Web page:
How has the Twilight song helped your career?
It was a random occurrence, but it was a good happening. Now, I’m touring all around the world and recording with a great producer to put out a really great album, and I am really thankful for the opportunity. It was a weird happening, and I didn’t expect it.
Do you have any favorite places to play in the U.S.?
America is such a vast country with a lot of different people, but I like to play in L.A. because I get a good response down there and a good turn out. New York is great, Nashville and Memphis are really good too. It’s just different, different people you know, but I like playing all over basically.
When you’re on stage what guitar do you play?
I play a Gibson. I recently bought this one and I’ve been playing with it for three months and it is beautiful. It’s the same one Dylan used, and it is a real beautiful guitar.
Has your new found success brought a lot of new friends and opportunities for you?
I always like to do my own thing, but yeah to a certain extent it has gotten better. I’m touring around the country and in foreign countries. People find that interesting. The more I play the more I find that people listen.
How are you handling your new found fame?
I really don’t think about it that much, because I really love playing. For the moment though, it’s kind of strange getting on a flight everyday, and driving in a car to a different place. It’s not as exotic as a tour bus and traveling around. I’m not in nice hotels, I’m staying on friends’ floors, peoples’ floors, for the moment I’m at friends Britney’s house. I just want to write songs and play for others, and everything else is kind of bullshit.
Do you think moving to a record label has brought more constraints to your artistic freedom?
I feel more free now, working with good people and having the opportunity to put myself out there a bit more. It depends on who you’re working with and what you intend to do. The things I am doing, I deliberately made it so I wasn’t constrained and had a lot of more choices. Just like taking exams, the more you work towards your goals in terms of colleges, the better. It’s kind of like the music industry. The more effort you put in, and the more hard work, the more choices you have, and the easier it is. People have more respect for you.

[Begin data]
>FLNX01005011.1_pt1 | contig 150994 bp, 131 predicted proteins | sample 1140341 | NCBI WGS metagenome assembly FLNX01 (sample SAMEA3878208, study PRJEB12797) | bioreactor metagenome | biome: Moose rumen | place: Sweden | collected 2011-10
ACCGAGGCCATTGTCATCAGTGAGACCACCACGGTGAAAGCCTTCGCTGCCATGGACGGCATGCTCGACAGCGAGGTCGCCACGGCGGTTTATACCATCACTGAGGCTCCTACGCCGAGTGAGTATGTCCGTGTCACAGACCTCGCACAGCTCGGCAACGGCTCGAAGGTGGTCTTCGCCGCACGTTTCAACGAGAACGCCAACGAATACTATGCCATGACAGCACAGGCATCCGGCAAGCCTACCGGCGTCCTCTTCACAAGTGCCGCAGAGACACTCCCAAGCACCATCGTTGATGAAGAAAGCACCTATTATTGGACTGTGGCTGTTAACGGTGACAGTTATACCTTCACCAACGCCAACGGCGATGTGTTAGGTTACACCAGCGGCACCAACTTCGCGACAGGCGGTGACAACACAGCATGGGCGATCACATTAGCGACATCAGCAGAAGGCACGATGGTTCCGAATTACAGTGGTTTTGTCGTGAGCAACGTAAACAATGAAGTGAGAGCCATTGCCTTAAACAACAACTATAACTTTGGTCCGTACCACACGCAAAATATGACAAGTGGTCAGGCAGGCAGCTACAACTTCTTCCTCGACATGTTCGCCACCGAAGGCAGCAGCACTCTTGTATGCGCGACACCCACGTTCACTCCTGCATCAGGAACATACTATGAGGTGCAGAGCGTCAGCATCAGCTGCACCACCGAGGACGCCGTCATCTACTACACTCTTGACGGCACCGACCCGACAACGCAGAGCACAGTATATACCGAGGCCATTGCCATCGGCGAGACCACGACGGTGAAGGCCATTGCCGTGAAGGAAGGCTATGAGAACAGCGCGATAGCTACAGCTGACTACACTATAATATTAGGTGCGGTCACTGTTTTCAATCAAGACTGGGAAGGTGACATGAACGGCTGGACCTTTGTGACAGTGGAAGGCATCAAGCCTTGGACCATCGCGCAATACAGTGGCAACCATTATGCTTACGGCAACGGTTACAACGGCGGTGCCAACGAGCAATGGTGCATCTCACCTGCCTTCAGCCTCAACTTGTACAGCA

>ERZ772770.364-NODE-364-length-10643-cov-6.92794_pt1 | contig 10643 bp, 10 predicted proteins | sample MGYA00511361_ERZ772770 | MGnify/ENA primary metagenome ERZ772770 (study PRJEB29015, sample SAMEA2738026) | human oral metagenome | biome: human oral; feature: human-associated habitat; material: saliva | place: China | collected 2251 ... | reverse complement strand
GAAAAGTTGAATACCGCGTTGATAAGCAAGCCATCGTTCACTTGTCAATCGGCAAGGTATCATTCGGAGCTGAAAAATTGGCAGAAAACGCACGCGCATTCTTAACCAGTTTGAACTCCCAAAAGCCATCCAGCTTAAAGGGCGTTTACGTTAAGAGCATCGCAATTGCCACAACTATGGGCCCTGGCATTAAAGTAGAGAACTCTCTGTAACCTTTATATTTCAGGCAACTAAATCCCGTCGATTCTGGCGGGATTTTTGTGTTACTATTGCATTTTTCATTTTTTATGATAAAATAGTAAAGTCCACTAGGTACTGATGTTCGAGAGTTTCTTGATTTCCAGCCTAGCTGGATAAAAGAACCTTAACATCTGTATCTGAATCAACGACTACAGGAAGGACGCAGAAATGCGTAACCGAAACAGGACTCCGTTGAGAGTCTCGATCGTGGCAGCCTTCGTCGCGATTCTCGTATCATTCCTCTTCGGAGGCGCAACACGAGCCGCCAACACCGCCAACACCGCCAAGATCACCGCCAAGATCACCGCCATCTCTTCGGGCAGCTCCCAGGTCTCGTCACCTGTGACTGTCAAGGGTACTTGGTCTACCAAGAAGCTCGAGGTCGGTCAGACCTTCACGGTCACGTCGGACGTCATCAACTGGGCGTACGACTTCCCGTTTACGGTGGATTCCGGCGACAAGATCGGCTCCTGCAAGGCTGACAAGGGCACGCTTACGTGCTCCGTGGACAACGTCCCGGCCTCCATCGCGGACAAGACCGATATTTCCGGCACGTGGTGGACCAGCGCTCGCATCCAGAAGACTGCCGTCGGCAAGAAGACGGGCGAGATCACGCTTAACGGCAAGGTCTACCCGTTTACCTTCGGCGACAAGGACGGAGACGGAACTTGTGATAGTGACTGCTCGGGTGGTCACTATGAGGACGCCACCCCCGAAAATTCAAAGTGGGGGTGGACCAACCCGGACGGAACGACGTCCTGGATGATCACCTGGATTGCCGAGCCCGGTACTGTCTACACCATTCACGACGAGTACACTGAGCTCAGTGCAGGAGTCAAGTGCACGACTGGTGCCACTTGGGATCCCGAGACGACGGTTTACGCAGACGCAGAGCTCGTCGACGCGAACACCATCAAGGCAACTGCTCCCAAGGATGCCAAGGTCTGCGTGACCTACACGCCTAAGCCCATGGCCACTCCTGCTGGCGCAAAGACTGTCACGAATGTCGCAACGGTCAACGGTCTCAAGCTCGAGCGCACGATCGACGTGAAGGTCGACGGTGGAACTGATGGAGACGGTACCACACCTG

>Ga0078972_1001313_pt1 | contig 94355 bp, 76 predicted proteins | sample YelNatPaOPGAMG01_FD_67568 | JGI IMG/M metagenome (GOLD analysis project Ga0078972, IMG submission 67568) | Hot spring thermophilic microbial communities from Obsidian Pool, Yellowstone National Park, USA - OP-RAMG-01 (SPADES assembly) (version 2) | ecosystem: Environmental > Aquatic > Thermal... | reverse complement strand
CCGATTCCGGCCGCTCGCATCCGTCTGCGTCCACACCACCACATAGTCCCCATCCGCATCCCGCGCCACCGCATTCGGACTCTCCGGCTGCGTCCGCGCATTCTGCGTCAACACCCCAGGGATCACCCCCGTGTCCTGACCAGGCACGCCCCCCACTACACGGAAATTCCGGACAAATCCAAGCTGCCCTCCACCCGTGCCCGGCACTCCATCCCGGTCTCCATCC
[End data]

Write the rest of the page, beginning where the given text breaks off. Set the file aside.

Is playing with a band different then being solo?
I’m still playing on my own on the tour because it’s worked out like that, but playing in a band is a whole other kind of thing in terms of the meaning. There are good and bad things to playing with a band. For instance, if you like playing on your own you have such freedom and you can go in and out of things, improvise and do what you want. In a band you have the hard hitting nature of it, the sound that flows behind you. Playing with a band is a great thing. It’s just different in its own way.
You talked about meaning in songs, what are some of the meanings you try to reflect in your music?
I like to tell stories, and express things. I think you have to take the listener into account otherwise it comes off kind of ignorant. American’s tend to do so. But I like the way people interpret my songs differently, and just how they go about hearing my songs, it’s cool.
What can we look forward to at your show in San Diego?
It’s going to be a mix of all my songs, I like to mix it up a little bit, and I have quite a lot of songs now. I also like to take requests from the audience, when people shout stuff at my shows it’s refreshing. At the end of the day it’s not so much about myself, but it is about the people. They paid money so they should be able to hear what they want to hear.
Any advice for future musicians, and how they can stay true to themselves?
It always comes down to the individual, but I have always believed that to do anything you have to physically go out and do it. Until you step on stage you don’t really know how it feels, or how good you are. You also need peoples’ opinions on how good you are and how you can better yourself. Music is a sharing experience, you know? And you should play as many shows as you possibly can. Instead of talking about it, just go out there and do it. It depends on how you want to do it really, but that’s how I wanted to do it.